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3 amazingly simple tips to boost your public speaking skills

Updated: Jun 17, 2020

Now that you’ve become a leader you probably feel like you are in the spotlight all the time. 

You have to lead meetings, communicate with different departments, give presentations and constantly inform your superior and your team about what’s going on. This amount of public speaking can be tiring, especially if you are an introvert or a very new leader. Thinking about how to communicate properly in public can cause stress and distract you from achieving your actual work goals. 

In today’s blogpost you can find three useful and simple tips to improve your public speaking skills (and maybe even start enjoying it). 

1. Take things slow.

When we are put in situations that scare us our natural instinct is to run away. This is what happens when we become the focus of attention. You might have prepared a 5-minute speech and even practiced it at home. You know where you should make a pause, what words to emphasize and when to lower your tone to create a dramatic effect. 

 However, as soon as you are faced with an audience, big or small, you forget everything you’ve practiced and just try to get it done as quickly as possible. Your perfectly planned speech turns into a mumble of words in front of the board of directors !

Sounds familiar?  The good news is there’s a way to fix it. 

The answer is NOT, as many will recommend, to imagine everyone naked. Honestly, that has never helped me! 

Instead, constantly remind yourself to slow down. Before starting, take three slow, deep calming breaths. You already know what you have to say and how you want to say it. So give yourself time to say it. You’ll probably feel that your pace is way too slow, but trust me, you are keeping an average speed. The rush to speak faster comes from wanting to get out of the situation. 

This is not only applicable to your speech’s speed. If you are anything like me, you might fidget and move aimlessly around the room. Tell yourself to slow down. You can even use those planned dramatic pauses for this reminder. Plant your feet on the ground. If you choose to move around the room to approach different parts of the audience, start by taking another deep breath. Then move purposefully and powerfully. 

2. Make it simple. 

If you really struggle with public speaking, simplify things for yourself. If the public encounter is a presentation where you have to actually deliver a speech, practice it repeatedly. Don’t memorize it word for word or you might freeze if you forget a word. It’s better to remember the order of your ideas and practice using different sentences to deliver them.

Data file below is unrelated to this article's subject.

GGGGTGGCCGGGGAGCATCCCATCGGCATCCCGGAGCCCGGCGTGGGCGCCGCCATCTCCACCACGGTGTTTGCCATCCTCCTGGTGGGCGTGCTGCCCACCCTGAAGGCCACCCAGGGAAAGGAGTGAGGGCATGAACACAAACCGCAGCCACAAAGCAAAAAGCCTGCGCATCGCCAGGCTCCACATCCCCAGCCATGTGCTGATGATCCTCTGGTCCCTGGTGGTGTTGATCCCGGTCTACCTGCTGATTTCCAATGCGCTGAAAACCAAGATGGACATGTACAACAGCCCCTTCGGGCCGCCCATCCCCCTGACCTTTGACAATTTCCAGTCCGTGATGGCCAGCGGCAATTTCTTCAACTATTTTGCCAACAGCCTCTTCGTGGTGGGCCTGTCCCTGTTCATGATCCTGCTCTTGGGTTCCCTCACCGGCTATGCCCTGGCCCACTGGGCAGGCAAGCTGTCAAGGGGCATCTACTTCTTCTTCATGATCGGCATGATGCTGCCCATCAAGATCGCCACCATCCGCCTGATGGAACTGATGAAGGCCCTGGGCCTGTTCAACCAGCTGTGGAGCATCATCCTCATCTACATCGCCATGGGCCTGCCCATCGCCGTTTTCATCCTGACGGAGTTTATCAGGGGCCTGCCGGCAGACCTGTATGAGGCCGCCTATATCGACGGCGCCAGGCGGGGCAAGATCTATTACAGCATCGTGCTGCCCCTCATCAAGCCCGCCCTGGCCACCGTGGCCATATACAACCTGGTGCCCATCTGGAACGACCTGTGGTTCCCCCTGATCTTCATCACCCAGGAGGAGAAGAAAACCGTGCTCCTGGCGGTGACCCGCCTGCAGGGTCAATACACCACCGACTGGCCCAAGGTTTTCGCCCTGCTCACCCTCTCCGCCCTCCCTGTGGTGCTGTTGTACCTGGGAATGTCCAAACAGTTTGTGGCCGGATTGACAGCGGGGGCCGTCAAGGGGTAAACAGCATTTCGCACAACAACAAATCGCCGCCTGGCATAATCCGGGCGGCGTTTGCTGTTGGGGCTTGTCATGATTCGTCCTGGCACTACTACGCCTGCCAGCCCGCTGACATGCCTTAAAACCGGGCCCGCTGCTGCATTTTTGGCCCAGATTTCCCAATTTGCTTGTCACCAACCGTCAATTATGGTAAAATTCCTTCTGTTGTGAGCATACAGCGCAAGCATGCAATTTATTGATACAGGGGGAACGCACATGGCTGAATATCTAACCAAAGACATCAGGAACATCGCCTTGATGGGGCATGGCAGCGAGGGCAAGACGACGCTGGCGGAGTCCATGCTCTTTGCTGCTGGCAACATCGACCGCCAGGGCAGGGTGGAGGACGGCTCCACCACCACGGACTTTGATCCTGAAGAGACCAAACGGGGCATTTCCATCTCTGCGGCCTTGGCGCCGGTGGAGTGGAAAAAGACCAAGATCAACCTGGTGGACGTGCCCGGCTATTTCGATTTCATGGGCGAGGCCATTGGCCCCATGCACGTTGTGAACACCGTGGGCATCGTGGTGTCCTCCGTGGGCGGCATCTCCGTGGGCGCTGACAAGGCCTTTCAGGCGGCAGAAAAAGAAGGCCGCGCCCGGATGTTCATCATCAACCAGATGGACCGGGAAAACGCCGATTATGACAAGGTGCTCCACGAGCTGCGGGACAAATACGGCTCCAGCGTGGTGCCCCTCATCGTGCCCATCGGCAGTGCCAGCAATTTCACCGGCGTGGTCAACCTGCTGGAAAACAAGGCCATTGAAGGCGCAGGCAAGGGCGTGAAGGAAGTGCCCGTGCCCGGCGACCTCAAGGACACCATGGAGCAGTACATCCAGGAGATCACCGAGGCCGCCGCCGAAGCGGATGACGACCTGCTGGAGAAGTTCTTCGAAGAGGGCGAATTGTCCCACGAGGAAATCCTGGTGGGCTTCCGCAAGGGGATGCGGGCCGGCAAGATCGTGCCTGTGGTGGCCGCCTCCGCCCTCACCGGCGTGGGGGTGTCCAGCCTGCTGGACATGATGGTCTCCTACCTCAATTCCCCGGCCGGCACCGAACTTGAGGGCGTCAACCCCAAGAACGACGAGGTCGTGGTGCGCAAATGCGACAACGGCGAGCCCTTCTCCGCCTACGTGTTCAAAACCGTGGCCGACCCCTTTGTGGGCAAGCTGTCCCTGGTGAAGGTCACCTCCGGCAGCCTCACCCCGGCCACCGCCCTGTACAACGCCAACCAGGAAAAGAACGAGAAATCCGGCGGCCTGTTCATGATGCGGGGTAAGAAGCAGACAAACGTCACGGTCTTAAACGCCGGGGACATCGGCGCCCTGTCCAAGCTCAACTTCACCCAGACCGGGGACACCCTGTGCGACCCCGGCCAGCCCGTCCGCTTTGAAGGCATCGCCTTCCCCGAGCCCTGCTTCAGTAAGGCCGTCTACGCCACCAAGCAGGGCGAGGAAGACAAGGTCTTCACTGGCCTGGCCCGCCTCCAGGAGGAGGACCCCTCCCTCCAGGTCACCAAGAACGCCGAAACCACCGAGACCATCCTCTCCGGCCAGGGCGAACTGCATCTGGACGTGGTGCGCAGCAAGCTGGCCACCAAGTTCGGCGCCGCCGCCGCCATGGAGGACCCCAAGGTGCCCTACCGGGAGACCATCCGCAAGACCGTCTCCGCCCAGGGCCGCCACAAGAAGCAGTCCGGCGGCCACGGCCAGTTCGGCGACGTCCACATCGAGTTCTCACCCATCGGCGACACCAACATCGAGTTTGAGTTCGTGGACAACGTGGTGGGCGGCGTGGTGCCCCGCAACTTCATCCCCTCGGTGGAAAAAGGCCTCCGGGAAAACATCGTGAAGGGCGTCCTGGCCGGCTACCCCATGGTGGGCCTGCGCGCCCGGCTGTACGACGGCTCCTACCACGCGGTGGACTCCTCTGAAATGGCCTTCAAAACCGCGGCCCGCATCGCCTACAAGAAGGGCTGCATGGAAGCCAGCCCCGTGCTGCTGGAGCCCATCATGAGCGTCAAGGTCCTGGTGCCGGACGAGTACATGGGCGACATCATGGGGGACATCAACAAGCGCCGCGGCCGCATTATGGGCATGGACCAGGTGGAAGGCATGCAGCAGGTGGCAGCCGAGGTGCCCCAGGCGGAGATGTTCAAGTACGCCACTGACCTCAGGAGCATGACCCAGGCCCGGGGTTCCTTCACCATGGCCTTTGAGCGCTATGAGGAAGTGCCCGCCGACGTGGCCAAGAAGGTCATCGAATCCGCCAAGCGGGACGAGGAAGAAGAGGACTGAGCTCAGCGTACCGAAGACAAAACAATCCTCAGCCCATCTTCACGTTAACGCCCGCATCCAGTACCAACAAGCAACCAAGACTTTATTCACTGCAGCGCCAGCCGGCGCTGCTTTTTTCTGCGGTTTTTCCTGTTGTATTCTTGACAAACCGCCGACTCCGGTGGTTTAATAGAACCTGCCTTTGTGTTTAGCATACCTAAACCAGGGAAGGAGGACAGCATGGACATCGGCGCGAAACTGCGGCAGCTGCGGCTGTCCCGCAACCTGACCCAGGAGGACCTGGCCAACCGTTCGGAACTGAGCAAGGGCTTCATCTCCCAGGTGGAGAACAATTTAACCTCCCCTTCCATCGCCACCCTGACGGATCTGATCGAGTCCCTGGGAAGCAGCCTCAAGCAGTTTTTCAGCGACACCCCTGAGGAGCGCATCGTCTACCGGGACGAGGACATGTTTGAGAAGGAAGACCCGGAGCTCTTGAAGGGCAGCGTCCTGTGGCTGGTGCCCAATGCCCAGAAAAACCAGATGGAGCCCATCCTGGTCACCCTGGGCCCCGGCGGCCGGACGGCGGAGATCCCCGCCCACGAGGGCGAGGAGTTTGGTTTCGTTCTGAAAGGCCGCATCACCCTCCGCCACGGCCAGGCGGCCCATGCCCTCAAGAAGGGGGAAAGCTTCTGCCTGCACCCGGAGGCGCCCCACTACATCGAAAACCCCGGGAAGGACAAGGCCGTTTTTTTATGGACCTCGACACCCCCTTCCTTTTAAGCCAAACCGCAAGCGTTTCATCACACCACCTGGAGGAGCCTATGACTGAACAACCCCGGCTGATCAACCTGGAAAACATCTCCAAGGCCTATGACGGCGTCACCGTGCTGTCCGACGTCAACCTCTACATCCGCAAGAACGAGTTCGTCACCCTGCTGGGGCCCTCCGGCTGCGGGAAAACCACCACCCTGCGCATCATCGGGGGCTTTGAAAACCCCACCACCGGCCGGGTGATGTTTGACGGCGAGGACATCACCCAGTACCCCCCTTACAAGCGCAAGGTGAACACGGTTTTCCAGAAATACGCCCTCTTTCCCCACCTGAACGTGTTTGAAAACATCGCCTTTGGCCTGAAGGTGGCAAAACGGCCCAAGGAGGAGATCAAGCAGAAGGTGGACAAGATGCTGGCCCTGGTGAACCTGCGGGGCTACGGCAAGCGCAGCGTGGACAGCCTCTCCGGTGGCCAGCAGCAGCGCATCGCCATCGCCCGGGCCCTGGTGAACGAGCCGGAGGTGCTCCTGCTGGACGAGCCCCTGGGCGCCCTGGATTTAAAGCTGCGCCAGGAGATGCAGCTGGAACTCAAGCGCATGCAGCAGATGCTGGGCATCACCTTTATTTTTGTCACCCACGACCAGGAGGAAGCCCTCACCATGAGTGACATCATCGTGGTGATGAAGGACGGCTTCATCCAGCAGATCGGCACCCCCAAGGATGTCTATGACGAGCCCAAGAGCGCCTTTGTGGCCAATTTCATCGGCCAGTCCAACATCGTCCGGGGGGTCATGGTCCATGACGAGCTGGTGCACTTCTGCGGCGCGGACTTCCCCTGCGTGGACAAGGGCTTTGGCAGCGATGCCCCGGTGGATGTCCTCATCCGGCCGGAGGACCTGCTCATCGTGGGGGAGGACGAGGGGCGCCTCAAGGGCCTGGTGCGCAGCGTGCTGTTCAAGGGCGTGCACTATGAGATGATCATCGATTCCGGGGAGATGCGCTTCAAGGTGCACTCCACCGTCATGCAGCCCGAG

You can also write down in index cards the main concepts you want to cover and have these available during your presentation or meeting. It’s perfectly fine to look down at your cards for a moment or two, as long as you’re not reading from them. The cards will help you if you get very nervous and you lose focus midway through your speech. 

Making it simple also means getting rid of all the unnecessary extras. Don’t use powerpoint presentations, images or videos unless they are really necessary for getting your point across. Technology can fail us when we most need it and having to think about changing slides can distract you more than help. If you really need visual supports, make sure you practice beforehand how to use them to create the biggest impact. 

3. Try to enjoy the process. 

It’s hard to enjoy yourself when you are freaking out. But you can use your stage fright to connect with the audience. We’ve all been there. Most people will understand and appreciate it if you state frankly that you are nervous or make some joke about it. 

You can also connect with the audience in other ways. Ask them questions, start a conversation. People love sharing their own ideas.

By engaging in a conversation with your audience,  you’ll push the spotlight away from you., so you’ll also keep them entertained and they’ll likely have a good memory of the experience. It will also help them retain whatever you say to them more easily, creating a long lasting impact.

Try to enjoy what you are doing so you can share that energy with your audience!

These are my three tips to improve your public speaking skills! Candela has also developed a handy guide to help you develop a memorable presentation in 9 practical steps. Download it for free here!

What about you? Do you get nervous when speaking in public? How do you handle it? Let us know in the comments or in any of our social media! 



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